Book Review | The Power of Habit by Charles Duhigg

Updated: Jul 11

Birth place and date of Charles Duhigg: 1974, New Mexico, USA


The Power of Habit by Charles Duhigg - 2012

Charles Duhigg; the author of The Power of Habit, about the science of habit formation in our lives, companies and societies, and Smarter Faster Better, about the science of productivity. He was a reporter at the New York Times for a decade, writing such series as “The iEconomy” which focused on Apple and won a Pulitzer prize for explanatory reporting in 2013.


Also a native of New Mexico Charles Duhigg, studied history at Yale and received an MBA from Harvard Business School. He has appeared on This American Life, N.P.R., The Newshour with Jim Lehrer, and Frontline. Before becoming a journalist, he worked in private equity and was a bike messenger in San Francisco.


Currently, Charles Duhigg write books and magazine articles for The New York Times Magazine, The New Yorker and The Atlantic.



The Power of Habit is the book that changed my life. After I read this I changed my habit of watching series with reading books and I've been reading ever since. That's why this book has an import place in my library.

The Power of Habits begins with anecdotal accounts of people who changed destructive habits in their lives and one account of a man who had absolutely no short term memory, and continious with other creatures under research so details in this book mostly based on resulted researches and scientific experiments.

If you have a bad addiction or anything you want to change in your life, I recommend you to read "The Power of Habit" by Charles Duhigg. Think of it as an ongoing conversation where you can share updates about business, trends, news, and more.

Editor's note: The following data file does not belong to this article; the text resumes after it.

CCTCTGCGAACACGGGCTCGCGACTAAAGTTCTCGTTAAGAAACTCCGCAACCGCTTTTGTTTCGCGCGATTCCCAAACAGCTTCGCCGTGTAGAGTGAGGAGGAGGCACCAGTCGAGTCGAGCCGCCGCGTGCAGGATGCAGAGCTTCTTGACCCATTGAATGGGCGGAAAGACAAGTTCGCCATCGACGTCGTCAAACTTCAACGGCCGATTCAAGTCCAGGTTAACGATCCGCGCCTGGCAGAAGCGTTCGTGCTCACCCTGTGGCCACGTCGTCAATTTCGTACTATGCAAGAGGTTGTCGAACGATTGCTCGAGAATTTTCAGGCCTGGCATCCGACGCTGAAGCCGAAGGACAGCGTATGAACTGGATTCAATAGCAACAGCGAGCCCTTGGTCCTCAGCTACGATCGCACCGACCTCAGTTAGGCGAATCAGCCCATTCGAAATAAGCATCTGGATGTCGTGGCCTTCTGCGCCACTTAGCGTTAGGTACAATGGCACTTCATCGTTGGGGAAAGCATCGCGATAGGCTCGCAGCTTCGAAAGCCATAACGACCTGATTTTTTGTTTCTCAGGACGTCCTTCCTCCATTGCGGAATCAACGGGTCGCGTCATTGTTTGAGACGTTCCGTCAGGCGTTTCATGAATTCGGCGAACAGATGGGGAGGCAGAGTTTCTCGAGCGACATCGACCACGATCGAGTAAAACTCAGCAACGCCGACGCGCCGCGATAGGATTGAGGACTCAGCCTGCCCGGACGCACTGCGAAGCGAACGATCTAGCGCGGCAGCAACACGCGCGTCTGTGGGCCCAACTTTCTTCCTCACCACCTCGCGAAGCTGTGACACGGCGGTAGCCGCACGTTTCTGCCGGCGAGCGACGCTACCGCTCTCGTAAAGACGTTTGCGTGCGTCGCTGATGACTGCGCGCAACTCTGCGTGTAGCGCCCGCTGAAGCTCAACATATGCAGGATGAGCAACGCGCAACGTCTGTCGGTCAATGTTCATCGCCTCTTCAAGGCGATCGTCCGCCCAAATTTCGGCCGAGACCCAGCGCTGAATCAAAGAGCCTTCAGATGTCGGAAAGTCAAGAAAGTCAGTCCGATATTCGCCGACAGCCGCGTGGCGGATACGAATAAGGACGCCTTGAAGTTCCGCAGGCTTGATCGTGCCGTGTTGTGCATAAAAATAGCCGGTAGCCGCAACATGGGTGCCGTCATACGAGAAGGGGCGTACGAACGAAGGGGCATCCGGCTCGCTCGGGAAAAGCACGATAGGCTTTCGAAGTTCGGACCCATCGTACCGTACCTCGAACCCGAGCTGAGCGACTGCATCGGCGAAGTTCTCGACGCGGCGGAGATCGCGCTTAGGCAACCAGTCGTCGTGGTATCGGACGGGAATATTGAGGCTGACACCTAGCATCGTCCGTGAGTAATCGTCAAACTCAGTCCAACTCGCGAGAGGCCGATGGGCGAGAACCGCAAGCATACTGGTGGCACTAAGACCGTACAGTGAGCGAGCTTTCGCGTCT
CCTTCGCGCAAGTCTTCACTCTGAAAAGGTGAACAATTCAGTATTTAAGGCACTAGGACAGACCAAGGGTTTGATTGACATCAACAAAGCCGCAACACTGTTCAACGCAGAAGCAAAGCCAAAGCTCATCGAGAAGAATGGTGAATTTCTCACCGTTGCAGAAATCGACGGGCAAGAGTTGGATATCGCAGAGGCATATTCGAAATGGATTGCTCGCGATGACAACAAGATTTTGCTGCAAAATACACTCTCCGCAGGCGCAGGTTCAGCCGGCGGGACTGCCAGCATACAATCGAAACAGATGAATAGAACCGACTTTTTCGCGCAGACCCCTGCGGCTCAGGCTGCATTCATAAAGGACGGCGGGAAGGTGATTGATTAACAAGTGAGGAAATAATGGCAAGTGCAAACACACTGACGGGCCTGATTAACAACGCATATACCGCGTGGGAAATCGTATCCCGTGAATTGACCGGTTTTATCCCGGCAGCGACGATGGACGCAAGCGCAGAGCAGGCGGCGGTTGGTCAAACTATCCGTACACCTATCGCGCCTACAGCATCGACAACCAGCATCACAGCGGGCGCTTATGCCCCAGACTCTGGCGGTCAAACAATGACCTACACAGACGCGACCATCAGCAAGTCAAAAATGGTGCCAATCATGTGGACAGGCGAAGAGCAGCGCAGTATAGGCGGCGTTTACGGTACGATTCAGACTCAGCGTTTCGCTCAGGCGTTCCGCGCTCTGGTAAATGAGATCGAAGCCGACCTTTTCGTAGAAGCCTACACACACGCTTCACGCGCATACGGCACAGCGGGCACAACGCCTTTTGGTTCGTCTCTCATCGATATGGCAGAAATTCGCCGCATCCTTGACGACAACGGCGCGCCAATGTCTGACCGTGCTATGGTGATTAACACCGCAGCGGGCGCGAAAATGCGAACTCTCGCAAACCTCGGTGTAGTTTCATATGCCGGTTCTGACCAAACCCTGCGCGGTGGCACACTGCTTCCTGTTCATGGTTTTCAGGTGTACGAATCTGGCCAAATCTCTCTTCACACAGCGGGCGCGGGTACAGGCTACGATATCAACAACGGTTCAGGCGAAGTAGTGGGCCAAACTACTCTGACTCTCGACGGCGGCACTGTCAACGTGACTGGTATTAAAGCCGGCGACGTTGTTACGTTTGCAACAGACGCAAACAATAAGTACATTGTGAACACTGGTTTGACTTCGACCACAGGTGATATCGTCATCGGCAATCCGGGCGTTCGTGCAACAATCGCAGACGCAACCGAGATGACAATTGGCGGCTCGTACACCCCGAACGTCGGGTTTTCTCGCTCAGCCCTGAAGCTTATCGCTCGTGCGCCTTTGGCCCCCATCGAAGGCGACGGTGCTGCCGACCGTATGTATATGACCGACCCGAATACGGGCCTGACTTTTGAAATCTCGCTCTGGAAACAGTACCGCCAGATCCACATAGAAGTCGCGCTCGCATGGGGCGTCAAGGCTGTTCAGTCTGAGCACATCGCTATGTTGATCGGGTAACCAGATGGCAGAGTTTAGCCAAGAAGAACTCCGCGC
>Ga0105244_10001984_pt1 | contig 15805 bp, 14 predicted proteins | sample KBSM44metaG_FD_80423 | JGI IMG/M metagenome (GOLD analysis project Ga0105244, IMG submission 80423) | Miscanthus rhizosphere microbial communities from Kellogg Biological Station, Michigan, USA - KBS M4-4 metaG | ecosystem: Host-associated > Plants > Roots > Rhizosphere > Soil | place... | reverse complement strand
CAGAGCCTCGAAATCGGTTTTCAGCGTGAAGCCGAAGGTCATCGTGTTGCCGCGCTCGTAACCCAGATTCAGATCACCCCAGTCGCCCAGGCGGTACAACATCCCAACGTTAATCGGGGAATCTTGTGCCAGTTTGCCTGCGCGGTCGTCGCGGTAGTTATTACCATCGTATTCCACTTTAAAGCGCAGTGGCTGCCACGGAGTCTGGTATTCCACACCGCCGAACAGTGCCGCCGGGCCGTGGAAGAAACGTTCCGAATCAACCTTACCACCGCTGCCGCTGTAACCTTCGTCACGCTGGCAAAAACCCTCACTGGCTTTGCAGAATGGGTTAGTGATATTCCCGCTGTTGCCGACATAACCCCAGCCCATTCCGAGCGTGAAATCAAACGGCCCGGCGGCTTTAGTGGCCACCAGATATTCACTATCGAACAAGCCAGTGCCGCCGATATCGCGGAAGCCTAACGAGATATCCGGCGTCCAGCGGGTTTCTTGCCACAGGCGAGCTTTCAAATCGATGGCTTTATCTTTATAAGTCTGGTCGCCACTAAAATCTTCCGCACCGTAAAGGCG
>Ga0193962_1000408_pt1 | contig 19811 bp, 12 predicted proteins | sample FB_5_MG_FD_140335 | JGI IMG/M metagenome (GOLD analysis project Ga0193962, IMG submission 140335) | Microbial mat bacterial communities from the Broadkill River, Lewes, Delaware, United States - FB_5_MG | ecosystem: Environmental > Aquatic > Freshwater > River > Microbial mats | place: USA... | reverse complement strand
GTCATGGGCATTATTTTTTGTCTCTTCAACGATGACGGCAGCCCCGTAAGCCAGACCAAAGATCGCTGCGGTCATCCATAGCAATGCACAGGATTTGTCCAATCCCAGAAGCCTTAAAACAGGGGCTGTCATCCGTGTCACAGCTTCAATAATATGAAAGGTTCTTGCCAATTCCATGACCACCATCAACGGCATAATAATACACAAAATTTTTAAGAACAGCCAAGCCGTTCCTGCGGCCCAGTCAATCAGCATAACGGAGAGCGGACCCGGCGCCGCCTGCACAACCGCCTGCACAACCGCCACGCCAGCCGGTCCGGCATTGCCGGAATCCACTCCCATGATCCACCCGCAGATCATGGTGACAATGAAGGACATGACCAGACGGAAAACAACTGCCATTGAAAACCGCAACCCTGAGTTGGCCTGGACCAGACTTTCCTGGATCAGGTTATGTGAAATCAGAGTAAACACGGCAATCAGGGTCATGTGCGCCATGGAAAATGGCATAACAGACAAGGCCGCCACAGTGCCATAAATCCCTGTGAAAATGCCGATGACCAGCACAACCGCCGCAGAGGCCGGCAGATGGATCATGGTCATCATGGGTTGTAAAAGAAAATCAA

“Change might not be fast and it isn't always easy. But with time and effort, almost any habit can be reshaped.” /Charles Duhigg
“If you believe you can change – if you make it a habit – the change becomes real.” /Charles Duhigg
“Simply giving employees a sense of agency- a feeling that they are in control, that they have genuine decision-making authority – can radically increase how much energy and focus they bring to their jobs.” /Charles Duhigg
“This is how willpower becomes a habit: by choosing a certain behavior ahead of time, and then following that routine when an inflection point arrives.” /Charles Duhigg
“Champions don’t do extraordinary things. They do ordinary things, but they do them without thinking, too fast for the other team to react. They follow the habits they’ve learned.” /Charles Duhigg

“The best agencies understood the importance of routines. The worst agencies were headed by people who never thought about it, and then wondered why no one followed their orders.”

“The best agencies understood the importance of routines. The worst agencies were headed by people who never thought about it, and then wondered why no one followed their orders.” /Charles Duhigg
Habits are powerful, but delicate. They can emerge outside our consciousness, or can be deliberately designed. Habits often occur without our permission, but can be reshaped by fiddling with their parts. They shape our lives far more than we realize—they are so strong, in fact, that they cause our brains to cling to them at the exclusion of all else, including common sense.” /Charles Duhigg
“If you want to do something that requires willpower, like going for a run after work, you have to conserve your willpower muscle during the day.” /Charles Duhigg
“The Golden Rule of Habit Change: You can't extinguish a bad habit, you can only change it.” /Charles Duhigg
“But to change an old habit, you must address an old craving. You have to keep the same cues and rewards as before, and feed the craving by inserting a new routine.” /Charles Duhigg


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